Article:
About Placental Growth Factor:
Placental growth factor (PlGF) is a member of the VEGF (vascular endothelial growth factor) sub-family which is a key molecule in angiogenesis and vasculogenesis, notably during embryogenesis. The primary source of PlGF during pregnancy is the placental trophoblast. PlGF can also be expressed in many other tissues such as the villous trophoblast.
Placental growth factor is ultimately associated with angiogenesis. PlGF plays a role in trophoblast growth and differentiation. Trophoblast cells such as extravillous trophoblast cells, are responsible for invading maternal arteries. Proper development of blood vessels in the placenta is crucial for proper embryonic development. Under normal physiologic conditions, PlGF is also expressed at a lower level in other organs like the heart, thyroid, lung and skeletal muscle.
Clinical Significance of Placental Growth Factor
PlGF expression in human atherosclerotic lesions is associated with plaque inflammation and neovascular growth. Serum levels of PlGF and SFLT-1 (soluble fms-like tyrosine-kinase-1 or VEGF receptor-1) are changed in women with pre-eclampsia, a disorder of pregnancy that is often characterized by the onset of high blood pressure and a significant amount of protein in the urine. Studies have shown that in both late and early onset pre-eclampsia, maternal serum levels of SFLT-1 are higher and PlGF lower in women presenting with pre-eclampsia.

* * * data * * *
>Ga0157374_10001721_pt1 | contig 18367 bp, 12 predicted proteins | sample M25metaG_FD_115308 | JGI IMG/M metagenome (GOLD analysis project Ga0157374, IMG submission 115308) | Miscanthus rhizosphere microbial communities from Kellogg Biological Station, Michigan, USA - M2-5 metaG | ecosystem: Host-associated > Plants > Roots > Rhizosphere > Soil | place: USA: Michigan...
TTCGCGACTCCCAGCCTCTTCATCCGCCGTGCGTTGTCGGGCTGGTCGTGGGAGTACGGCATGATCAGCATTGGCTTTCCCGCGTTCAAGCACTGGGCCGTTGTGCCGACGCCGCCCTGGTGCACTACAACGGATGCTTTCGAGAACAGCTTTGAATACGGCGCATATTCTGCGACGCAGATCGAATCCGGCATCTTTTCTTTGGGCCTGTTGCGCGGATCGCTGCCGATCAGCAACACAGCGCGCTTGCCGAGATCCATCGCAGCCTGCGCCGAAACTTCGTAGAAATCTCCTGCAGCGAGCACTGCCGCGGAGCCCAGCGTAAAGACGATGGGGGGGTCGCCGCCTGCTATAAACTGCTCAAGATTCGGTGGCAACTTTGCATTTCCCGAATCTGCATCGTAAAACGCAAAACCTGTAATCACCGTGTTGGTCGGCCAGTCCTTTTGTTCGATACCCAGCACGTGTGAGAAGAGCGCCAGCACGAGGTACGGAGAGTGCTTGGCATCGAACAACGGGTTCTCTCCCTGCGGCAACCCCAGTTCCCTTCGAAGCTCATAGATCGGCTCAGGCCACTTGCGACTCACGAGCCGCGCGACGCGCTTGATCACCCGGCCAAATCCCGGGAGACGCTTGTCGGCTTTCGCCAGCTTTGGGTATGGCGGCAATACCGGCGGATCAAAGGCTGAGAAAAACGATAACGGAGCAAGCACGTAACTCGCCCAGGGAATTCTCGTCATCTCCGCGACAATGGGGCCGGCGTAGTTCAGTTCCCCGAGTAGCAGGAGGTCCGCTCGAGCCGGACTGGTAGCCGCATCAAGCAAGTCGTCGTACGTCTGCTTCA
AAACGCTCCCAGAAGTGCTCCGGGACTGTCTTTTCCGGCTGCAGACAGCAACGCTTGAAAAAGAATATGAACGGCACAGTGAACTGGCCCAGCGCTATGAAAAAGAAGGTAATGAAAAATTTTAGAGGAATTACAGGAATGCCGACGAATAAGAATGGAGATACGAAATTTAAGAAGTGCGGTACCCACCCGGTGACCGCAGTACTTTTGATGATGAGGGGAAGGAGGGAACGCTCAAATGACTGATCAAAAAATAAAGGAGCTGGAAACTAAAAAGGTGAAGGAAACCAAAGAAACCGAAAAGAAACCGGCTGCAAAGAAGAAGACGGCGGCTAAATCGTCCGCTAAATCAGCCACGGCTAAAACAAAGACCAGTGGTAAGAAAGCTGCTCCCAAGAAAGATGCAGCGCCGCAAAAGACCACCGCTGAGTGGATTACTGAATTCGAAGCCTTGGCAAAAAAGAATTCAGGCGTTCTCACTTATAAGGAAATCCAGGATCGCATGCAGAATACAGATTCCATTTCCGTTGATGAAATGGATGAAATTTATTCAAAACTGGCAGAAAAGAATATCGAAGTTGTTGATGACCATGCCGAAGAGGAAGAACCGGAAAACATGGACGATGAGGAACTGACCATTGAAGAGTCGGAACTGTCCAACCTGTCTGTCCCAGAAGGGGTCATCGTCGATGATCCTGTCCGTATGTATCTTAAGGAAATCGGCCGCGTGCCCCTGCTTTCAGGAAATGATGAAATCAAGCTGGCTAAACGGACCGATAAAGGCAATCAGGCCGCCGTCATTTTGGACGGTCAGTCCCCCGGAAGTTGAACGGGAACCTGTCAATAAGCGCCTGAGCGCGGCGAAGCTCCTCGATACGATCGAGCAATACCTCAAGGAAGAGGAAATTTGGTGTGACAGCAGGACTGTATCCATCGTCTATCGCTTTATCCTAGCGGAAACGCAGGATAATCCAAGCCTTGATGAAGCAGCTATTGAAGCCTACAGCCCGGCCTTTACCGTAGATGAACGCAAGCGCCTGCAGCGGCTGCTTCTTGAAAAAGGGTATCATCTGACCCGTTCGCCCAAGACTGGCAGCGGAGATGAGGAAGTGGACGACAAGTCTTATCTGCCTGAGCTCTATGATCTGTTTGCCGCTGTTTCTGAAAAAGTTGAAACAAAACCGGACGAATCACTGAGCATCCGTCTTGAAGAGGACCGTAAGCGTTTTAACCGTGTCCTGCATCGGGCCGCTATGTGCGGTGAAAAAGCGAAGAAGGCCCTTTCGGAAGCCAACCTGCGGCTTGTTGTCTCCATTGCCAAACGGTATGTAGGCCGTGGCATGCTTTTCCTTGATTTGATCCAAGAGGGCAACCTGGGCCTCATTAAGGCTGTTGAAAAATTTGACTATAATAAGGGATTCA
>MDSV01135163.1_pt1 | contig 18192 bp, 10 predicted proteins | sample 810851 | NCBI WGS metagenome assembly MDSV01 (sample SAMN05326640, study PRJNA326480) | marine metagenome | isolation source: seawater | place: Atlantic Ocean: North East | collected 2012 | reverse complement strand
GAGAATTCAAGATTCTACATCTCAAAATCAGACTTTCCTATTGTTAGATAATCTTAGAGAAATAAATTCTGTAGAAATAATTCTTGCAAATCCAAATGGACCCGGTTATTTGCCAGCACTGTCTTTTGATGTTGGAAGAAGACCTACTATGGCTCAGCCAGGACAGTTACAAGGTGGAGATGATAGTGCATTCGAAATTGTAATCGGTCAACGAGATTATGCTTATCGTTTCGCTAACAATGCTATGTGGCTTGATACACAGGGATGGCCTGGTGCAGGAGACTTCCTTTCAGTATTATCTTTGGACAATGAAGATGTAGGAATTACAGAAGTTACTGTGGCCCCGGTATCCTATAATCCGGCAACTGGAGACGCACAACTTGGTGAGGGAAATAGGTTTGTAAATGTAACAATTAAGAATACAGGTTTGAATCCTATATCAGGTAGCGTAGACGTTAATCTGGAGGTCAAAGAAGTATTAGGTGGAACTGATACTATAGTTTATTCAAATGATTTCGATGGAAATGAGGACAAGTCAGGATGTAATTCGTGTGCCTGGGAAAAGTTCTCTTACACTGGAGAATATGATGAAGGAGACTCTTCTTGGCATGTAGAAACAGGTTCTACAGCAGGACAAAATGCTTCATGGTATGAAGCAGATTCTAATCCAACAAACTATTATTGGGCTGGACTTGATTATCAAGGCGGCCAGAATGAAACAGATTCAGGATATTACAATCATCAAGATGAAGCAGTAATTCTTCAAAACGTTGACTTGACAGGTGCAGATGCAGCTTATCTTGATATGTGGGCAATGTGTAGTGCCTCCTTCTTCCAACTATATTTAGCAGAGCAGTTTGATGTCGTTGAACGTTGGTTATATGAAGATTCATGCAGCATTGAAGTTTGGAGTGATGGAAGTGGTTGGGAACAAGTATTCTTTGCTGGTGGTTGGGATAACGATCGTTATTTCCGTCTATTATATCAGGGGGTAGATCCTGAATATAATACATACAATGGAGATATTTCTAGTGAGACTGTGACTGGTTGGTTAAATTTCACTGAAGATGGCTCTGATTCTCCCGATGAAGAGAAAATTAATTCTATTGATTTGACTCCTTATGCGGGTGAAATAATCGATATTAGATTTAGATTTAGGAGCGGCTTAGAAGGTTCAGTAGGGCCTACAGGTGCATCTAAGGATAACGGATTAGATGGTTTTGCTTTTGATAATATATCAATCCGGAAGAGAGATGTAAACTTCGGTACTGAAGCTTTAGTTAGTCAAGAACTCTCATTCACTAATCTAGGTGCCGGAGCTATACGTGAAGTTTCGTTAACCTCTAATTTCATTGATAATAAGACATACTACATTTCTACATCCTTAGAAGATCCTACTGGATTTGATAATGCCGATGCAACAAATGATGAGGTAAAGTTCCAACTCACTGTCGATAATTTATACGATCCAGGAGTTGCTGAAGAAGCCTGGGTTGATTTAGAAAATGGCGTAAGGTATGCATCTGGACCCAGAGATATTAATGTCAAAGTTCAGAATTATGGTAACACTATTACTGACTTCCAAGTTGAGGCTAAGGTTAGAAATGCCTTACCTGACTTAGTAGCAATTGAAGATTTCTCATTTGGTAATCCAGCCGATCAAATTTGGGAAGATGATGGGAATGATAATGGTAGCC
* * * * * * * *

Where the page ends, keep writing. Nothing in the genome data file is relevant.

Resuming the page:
Furthermore, placental SFLT-1 levels are significantly increased and PlGF decreased in women with preeclampsia compared to those with uncomplicated pregnancies. This seems to suggest that placental concentrations of SFLT-1 and PlGF mirror the maternal serum changes. These actions are consistent with the view that the placenta is the main source of SFLT-1 and PlGF during pregnancy.
PlGF in Reproduction
The pole of PlGF in reproduction is still being studied. PlGF is thought to be redundant in reproduction due to PlGF knockout mice being fertile. However, endometrial tissue during the secretory phase of the human menstrual cycle has shown to secrete PlGF. The presence of PlGF supports a role of PlGF in influencing embryo implantation, but this requires further characterization. PlGF knockout mice appear normal, but some differences in foetal and adult brain development have been discovered.
During the first trimester, concentrations of PlGF in women undergoing a normal pregnancy are low. This increases from week 11 to 12 onwards to a peak at the 30th week, where it decreases. This is in contrast with sFLT-1 which increases towards the conclusion of the pregnancy. This normal divergence of angiogenic factors levels occurs as the bioavailability of PlGF is reduced when it binds to SFLT-1. Regular levels of PlGF concentration are dependent on the gestational age.